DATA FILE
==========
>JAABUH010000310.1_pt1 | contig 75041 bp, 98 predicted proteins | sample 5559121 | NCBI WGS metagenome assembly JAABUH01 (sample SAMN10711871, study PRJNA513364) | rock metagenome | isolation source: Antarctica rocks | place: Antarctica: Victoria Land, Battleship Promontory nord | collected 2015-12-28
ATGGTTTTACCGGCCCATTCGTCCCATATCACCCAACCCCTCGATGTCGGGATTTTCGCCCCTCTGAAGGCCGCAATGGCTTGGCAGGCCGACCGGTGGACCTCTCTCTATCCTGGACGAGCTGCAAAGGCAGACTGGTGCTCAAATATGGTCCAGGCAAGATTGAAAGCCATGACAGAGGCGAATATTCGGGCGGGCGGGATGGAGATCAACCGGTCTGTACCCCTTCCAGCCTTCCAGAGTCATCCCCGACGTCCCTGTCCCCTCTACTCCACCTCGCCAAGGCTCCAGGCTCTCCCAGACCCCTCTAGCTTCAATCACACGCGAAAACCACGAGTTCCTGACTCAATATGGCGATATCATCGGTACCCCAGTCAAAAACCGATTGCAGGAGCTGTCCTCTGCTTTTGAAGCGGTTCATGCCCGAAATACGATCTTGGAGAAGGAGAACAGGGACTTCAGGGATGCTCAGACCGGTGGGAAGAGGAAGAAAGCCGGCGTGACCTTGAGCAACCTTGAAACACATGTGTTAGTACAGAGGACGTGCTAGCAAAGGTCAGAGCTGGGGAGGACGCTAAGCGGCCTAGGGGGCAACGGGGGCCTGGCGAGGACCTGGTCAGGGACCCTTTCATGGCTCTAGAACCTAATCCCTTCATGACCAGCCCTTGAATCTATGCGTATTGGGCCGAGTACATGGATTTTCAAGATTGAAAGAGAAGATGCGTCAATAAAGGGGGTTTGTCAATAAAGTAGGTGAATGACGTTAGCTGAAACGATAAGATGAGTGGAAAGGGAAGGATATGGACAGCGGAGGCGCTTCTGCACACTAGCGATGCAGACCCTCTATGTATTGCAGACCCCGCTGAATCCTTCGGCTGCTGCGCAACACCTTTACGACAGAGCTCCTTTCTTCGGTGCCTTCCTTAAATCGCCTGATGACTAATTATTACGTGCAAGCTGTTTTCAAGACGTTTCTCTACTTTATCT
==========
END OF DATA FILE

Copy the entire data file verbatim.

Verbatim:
>JAABUH010000310.1_pt1 | contig 75041 bp, 98 predicted proteins | sample 5559121 | NCBI WGS metagenome assembly JAABUH01 (sample SAMN10711871, study PRJNA513364) | rock metagenome | isolation source: Antarctica rocks | place: Antarctica: Victoria Land, Battleship Promontory nord | collected 2015-12-28
ATGGTTTTACCGGCCCATTCGTCCCATATCACCCAACCCCTCGATGTCGGGATTTTCGCCCCTCTGAAGGCCGCAATGGCTTGGCAGGCCGACCGGTGGACCTCTCTCTATCCTGGACGAGCTGCAAAGGCAGACTGGTGCTCAAATATGGTCCAGGCAAGATTGAAAGCCATGACAGAGGCGAATATTCGGGCGGGCGGGATGGAGATCAACCGGTCTGTACCCCTTCCAGCCTTCCAGAGTCATCCCCGACGTCCCTGTCCCCTCTACTCCACCTCGCCAAGGCTCCAGGCTCTCCCAGACCCCTCTAGCTTCAATCACACGCGAAAACCACGAGTTCCTGACTCAATATGGCGATATCATCGGTACCCCAGTCAAAAACCGATTGCAGGAGCTGTCCTCTGCTTTTGAAGCGGTTCATGCCCGAAATACGATCTTGGAGAAGGAGAACAGGGACTTCAGGGATGCTCAGACCGGTGGGAAGAGGAAGAAAGCCGGCGTGACCTTGAGCAACCTTGAAACACATGTGTTAGTACAGAGGACGTGCTAGCAAAGGTCAGAGCTGGGGAGGACGCTAAGCGGCCTAGGGGGCAACGGGGGCCTGGCGAGGACCTGGTCAGGGACCCTTTCATGGCTCTAGAACCTAATCCCTTCATGACCAGCCCTTGAATCTATGCGTATTGGGCCGAGTACATGGATTTTCAAGATTGAAAGAGAAGATGCGTCAATAAAGGGGGTTTGTCAATAAAGTAGGTGAATGACGTTAGCTGAAACGATAAGATGAGTGGAAAGGGAAGGATATGGACAGCGGAGGCGCTTCTGCACACTAGCGATGCAGACCCTCTATGTATTGCAGACCCCGCTGAATCCTTCGGCTGCTGCGCAACACCTTTACGACAGAGCTCCTTTCTTCGGTGCCTTCCTTAAATCGCCTGATGACTAATTATTACGTGCAAGCTGTTTTCAAGACGTTTCTCTACTTTATCT